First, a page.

If Dignity’s plan were not exempt, the Court would still have to consider Dignity’s ERISA compliance. And if the Dignity plan was held to be exempt, the Court would then have to consider Rollins’s claim regarding the constitutionality of such an exemption. Given these complicated, possibly divergent, and even potentially convergent paths the litigation could take, the Court agrees with Dignity that an interlocutory appeal could significantly alter the course the litigation would take. Nevertheless, the Court concludes that the issue proposed for appeal would not so materially affect the entire nature of the litigation, or its outcome, to justify interlocutory review.As reported by BNA Daily Report for Executives (subscription required), the case is one of five class actions around the country filed last year challenging pension plan sponsors' reliance on the church plan exemption to justify non-compliance with ERISA. A sixth class action raising the same kind of challenge was filed earlier this week.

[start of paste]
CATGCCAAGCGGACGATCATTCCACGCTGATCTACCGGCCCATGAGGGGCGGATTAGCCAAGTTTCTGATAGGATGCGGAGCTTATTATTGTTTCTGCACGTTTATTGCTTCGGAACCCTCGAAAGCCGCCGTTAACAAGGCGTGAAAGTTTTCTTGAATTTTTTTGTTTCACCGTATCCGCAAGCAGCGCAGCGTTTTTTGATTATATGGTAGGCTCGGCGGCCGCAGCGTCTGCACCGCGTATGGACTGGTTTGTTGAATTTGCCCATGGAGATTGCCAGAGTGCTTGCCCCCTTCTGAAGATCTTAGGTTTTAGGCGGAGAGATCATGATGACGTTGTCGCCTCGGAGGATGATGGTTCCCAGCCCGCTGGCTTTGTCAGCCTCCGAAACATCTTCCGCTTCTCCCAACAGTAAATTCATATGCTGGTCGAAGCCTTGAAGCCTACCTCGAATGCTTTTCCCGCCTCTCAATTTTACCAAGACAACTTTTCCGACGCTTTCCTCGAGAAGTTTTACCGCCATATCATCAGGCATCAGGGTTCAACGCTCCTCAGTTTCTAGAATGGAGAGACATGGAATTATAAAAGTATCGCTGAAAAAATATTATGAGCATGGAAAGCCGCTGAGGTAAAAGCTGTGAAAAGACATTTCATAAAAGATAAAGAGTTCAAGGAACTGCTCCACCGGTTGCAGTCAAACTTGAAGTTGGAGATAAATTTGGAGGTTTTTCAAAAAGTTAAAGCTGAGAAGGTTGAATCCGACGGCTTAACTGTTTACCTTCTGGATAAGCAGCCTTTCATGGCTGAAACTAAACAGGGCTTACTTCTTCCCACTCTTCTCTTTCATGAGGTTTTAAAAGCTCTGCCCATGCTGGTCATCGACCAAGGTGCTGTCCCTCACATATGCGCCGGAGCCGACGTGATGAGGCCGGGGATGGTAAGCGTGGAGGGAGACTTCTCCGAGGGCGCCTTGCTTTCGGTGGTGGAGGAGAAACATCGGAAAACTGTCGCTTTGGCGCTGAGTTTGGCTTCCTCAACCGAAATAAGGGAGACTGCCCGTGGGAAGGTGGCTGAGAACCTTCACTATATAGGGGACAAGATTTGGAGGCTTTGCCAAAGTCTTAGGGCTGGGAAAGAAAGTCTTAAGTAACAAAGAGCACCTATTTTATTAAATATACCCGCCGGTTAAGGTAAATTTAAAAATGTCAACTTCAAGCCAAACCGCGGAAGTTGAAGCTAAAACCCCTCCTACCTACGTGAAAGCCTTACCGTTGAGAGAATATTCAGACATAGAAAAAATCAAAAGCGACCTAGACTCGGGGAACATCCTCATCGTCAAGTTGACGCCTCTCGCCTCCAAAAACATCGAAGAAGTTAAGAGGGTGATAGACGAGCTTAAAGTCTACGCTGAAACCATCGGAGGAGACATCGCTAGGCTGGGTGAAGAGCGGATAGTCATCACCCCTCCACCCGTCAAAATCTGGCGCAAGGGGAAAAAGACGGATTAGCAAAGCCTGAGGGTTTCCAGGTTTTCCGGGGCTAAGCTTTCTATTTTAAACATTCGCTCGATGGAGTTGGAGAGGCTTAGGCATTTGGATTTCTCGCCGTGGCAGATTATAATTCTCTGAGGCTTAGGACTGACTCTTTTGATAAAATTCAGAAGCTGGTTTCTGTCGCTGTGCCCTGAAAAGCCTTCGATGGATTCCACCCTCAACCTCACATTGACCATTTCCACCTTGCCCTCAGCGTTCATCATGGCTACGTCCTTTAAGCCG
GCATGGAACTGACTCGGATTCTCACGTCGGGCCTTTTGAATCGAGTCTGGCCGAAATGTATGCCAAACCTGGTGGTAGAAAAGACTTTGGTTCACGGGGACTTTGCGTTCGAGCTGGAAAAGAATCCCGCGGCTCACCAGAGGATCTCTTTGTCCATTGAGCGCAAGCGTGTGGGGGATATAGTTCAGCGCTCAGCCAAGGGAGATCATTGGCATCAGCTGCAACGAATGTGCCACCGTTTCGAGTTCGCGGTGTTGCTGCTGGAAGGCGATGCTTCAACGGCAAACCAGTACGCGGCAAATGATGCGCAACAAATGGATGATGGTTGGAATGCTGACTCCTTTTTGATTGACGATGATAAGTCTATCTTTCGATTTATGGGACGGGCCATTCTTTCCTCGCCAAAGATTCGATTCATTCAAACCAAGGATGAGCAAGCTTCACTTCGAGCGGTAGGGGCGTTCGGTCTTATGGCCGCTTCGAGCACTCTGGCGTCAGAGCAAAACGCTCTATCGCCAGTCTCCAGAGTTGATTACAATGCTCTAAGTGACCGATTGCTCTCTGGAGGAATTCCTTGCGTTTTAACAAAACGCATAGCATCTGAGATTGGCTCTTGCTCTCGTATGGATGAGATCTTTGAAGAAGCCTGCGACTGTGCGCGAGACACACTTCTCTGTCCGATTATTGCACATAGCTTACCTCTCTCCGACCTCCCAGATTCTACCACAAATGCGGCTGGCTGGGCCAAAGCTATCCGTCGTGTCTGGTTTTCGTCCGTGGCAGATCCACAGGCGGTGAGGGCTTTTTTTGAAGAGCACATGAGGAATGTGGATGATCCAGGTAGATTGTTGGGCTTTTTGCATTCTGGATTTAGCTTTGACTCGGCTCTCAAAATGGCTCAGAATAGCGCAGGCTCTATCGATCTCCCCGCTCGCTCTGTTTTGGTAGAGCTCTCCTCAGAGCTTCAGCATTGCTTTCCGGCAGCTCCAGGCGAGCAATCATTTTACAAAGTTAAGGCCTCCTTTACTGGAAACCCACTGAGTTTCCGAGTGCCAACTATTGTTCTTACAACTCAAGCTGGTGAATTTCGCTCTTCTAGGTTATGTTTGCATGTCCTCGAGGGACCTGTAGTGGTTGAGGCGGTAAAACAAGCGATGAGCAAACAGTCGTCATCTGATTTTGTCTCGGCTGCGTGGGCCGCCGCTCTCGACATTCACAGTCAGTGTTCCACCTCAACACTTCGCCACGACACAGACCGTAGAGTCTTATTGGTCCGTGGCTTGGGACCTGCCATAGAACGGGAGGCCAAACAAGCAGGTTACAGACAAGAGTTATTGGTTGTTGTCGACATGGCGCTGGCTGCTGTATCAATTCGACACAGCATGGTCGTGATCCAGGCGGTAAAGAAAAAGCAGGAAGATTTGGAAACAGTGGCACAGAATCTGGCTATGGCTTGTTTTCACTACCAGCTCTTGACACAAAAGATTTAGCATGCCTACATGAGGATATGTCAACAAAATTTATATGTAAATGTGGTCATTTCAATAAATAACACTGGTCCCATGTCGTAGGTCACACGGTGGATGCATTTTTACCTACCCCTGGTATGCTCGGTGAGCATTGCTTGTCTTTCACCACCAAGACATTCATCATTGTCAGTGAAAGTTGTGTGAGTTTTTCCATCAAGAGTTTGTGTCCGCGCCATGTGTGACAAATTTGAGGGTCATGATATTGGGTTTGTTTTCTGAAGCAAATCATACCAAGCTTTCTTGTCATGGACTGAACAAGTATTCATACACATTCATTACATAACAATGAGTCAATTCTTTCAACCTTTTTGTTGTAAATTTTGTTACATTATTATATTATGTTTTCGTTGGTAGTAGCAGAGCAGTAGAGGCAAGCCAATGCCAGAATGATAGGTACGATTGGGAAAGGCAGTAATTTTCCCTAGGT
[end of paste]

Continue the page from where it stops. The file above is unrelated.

Friday, March 21, 2014
Court Refuses To Permit Interlocutory Appeal In Case Challenging Compliance With Church Plan Exemption To ERISA
In Rollins v. Dignity Health, (ND CA, March 17, 2014), a California federal district court refused to permit an interlocutory appeal of a decision holding that the pension plan for employees of Dignity Health, a 16-state non-profit Catholic healthcare provider, does not qualify for the "church plan" exemption in ERISA. (See prior posting.) The court concluded that the issue presented does not rise to the level of a "controlling question of law" which must be shown to justify appeal before the case is finally decided. The court said: